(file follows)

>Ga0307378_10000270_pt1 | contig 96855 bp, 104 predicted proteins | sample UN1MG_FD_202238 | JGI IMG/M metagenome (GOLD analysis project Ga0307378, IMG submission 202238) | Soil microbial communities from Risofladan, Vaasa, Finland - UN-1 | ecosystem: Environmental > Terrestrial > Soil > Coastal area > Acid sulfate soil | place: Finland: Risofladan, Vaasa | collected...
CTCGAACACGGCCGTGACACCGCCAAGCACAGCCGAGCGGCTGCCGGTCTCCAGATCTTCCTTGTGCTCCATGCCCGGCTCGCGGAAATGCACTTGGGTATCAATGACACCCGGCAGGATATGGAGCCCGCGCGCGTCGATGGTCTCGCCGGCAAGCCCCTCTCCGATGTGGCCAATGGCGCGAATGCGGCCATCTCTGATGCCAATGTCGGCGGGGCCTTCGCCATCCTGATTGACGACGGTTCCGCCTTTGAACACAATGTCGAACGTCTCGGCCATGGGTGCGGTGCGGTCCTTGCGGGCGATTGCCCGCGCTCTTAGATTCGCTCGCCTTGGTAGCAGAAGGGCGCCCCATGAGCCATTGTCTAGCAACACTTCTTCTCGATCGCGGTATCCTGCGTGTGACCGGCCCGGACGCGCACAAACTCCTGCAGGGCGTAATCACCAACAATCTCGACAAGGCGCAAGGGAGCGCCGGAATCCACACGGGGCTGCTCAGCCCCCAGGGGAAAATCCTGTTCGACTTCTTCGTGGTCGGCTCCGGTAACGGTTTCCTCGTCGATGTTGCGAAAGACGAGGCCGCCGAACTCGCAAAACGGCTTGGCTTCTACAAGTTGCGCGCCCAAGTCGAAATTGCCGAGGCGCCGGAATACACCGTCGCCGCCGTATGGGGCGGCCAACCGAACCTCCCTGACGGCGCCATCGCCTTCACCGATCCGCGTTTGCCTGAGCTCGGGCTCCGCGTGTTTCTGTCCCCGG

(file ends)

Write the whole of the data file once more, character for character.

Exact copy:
>Ga0307378_10000270_pt1 | contig 96855 bp, 104 predicted proteins | sample UN1MG_FD_202238 | JGI IMG/M metagenome (GOLD analysis project Ga0307378, IMG submission 202238) | Soil microbial communities from Risofladan, Vaasa, Finland - UN-1 | ecosystem: Environmental > Terrestrial > Soil > Coastal area > Acid sulfate soil | place: Finland: Risofladan, Vaasa | collected...
CTCGAACACGGCCGTGACACCGCCAAGCACAGCCGAGCGGCTGCCGGTCTCCAGATCTTCCTTGTGCTCCATGCCCGGCTCGCGGAAATGCACTTGGGTATCAATGACACCCGGCAGGATATGGAGCCCGCGCGCGTCGATGGTCTCGCCGGCAAGCCCCTCTCCGATGTGGCCAATGGCGCGAATGCGGCCATCTCTGATGCCAATGTCGGCGGGGCCTTCGCCATCCTGATTGACGACGGTTCCGCCTTTGAACACAATGTCGAACGTCTCGGCCATGGGTGCGGTGCGGTCCTTGCGGGCGATTGCCCGCGCTCTTAGATTCGCTCGCCTTGGTAGCAGAAGGGCGCCCCATGAGCCATTGTCTAGCAACACTTCTTCTCGATCGCGGTATCCTGCGTGTGACCGGCCCGGACGCGCACAAACTCCTGCAGGGCGTAATCACCAACAATCTCGACAAGGCGCAAGGGAGCGCCGGAATCCACACGGGGCTGCTCAGCCCCCAGGGGAAAATCCTGTTCGACTTCTTCGTGGTCGGCTCCGGTAACGGTTTCCTCGTCGATGTTGCGAAAGACGAGGCCGCCGAACTCGCAAAACGGCTTGGCTTCTACAAGTTGCGCGCCCAAGTCGAAATTGCCGAGGCGCCGGAATACACCGTCGCCGCCGTATGGGGCGGCCAACCGAACCTCCCTGACGGCGCCATCGCCTTCACCGATCCGCGTTTGCCTGAGCTCGGGCTCCGCGTGTTTCTGTCCCCGG